The Godwin-Ternbach museum held an opening reception for the Design Faculty exhibition on September 13th. The exhibition showcased the work of over 20 Queens College faculty members, and the diverse artwork on display included sculptures, interactive displays, flipbooks, envelopes, film posters and more.
Matthew Thurber is an adjunct professor in the design department and teaches classes on graphic novels and traditional animation. His contribution to the collection was several flipbooks, which visitors to the museum can pick up and engage with themselves.
“I could have made this an animation on a screen, but I thought it was more interesting to make it anti the spectacle of the screen,” Thurber said. “I wanted it to be a tactile experience, one you could change the speed of or stop, all the positive things that I see in a medium like comic books…so my piece is kind of anti-spectacular, pro-social interaction.”
Andrew DeRosa, another professor of design at Queens College, also contributed to the exhibition. DeRosa said that the inspiration for his piece, a green and white neon sign with the words “I’m not a robot” and a check mark, came to him while he was thinking about CAPTCHA, the test on websites to ensure users are human, and “wanted to interpret it in a different environment.”
“I had this idea about a dystopian near future where technological singularity happened and you can’t distinguish people from robots, and there’s an old fashioned store with this sign in the window,” DeRosa said, though he noted viewers would likely have their own interpretation. He was interested in rendering the digital into something physical because “there’s a slippage of meaning that happens when you take something from one context into another.”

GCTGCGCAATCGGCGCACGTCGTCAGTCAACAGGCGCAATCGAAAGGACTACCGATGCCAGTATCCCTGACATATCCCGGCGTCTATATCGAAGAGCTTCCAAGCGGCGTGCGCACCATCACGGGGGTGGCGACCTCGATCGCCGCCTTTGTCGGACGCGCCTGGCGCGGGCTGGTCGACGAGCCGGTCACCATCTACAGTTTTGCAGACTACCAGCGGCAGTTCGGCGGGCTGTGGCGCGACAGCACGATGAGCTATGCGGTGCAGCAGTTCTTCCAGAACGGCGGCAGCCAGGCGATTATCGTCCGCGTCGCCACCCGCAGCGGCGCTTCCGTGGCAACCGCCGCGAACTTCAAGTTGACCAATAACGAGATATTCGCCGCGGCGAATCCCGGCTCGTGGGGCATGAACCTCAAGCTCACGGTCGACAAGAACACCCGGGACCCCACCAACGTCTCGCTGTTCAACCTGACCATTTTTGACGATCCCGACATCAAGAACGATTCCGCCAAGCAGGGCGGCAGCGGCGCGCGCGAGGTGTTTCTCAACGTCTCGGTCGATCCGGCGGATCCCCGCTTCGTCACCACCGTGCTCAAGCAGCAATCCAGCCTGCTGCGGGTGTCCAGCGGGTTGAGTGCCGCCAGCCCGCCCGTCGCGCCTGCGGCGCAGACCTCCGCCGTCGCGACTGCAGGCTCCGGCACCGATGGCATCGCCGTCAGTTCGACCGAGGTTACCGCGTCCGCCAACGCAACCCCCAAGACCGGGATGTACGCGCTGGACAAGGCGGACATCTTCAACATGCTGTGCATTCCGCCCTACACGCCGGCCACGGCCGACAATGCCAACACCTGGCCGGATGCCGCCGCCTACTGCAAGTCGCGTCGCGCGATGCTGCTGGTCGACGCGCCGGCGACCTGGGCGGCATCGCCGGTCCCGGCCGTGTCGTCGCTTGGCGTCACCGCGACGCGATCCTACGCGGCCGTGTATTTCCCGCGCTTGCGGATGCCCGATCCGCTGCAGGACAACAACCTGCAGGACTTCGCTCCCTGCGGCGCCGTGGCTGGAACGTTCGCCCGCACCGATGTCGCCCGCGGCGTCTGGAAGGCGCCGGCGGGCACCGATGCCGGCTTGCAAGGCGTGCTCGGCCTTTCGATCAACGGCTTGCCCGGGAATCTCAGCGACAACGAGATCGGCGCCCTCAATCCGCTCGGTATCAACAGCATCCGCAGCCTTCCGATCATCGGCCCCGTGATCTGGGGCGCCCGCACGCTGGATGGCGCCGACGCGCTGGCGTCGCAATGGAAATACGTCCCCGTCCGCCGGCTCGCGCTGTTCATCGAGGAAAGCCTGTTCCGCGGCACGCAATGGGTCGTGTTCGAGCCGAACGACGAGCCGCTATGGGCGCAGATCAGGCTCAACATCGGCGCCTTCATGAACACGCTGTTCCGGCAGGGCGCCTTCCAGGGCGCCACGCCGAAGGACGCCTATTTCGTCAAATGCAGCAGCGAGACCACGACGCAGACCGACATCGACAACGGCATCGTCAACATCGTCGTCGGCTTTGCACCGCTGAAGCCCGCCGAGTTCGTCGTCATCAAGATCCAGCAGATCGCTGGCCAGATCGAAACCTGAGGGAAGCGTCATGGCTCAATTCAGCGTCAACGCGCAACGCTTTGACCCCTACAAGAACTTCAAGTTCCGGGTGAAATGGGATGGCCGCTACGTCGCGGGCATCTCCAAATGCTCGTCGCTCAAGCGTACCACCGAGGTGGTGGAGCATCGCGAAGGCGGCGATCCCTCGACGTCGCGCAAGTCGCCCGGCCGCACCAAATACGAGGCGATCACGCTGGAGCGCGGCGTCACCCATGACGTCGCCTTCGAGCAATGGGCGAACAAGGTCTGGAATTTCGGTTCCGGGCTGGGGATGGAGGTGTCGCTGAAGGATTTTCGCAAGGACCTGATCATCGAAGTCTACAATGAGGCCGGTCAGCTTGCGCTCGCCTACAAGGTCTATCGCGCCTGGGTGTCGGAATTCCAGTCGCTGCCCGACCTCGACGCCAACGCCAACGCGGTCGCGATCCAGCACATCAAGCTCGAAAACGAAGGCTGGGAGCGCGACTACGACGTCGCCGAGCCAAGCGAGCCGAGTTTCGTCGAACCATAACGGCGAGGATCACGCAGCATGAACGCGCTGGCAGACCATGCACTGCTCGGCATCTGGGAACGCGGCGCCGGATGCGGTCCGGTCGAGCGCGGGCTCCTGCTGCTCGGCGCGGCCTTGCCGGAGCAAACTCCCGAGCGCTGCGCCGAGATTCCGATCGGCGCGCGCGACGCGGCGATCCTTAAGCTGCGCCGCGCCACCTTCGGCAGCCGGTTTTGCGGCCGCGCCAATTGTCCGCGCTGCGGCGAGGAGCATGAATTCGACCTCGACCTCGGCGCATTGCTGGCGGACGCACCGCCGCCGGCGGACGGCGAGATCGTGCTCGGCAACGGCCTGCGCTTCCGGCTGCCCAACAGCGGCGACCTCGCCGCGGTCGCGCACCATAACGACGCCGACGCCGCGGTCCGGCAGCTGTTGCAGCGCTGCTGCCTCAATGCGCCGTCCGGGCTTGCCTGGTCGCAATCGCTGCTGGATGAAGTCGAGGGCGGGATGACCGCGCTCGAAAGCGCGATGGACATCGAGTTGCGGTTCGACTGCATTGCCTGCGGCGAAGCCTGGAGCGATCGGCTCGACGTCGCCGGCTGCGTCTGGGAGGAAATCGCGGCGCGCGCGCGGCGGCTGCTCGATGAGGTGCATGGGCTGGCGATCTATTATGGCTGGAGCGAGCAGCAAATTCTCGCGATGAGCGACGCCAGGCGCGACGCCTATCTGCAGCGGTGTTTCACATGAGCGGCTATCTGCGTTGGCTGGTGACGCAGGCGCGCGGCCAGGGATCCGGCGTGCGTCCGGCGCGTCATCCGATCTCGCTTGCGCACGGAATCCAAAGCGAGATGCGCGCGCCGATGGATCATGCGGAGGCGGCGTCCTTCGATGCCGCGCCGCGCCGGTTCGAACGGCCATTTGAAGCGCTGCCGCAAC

Brita Helgesen, acting co-director of the Godwin-Ternbach museum, said that the exhibition has been in the making since 2014, with calls for submissions taking place last year. “We wanted to keep it as open as possible, so that the faculty could submit work that they felt represented their creativity, and we were thrilled with the response,“ she said.
“My Museum colleagues, Elizabeth Hoy and Setare Arashloo, and myself are so happy with the way the exhibition came out and with the response we’ve been getting from the Queens College community,” Helgesen said. “I think it’s really great for students to be able to see another side of their professors, outside of classroom lectures and critiques… We are so happy to be able to showcase the talent of our amazing faculty and look forward to ways we will be able to continue to do this in the future.”
The artwork is currently on display in the Godwin-Ternbach museum. The exhibition ends December 16th.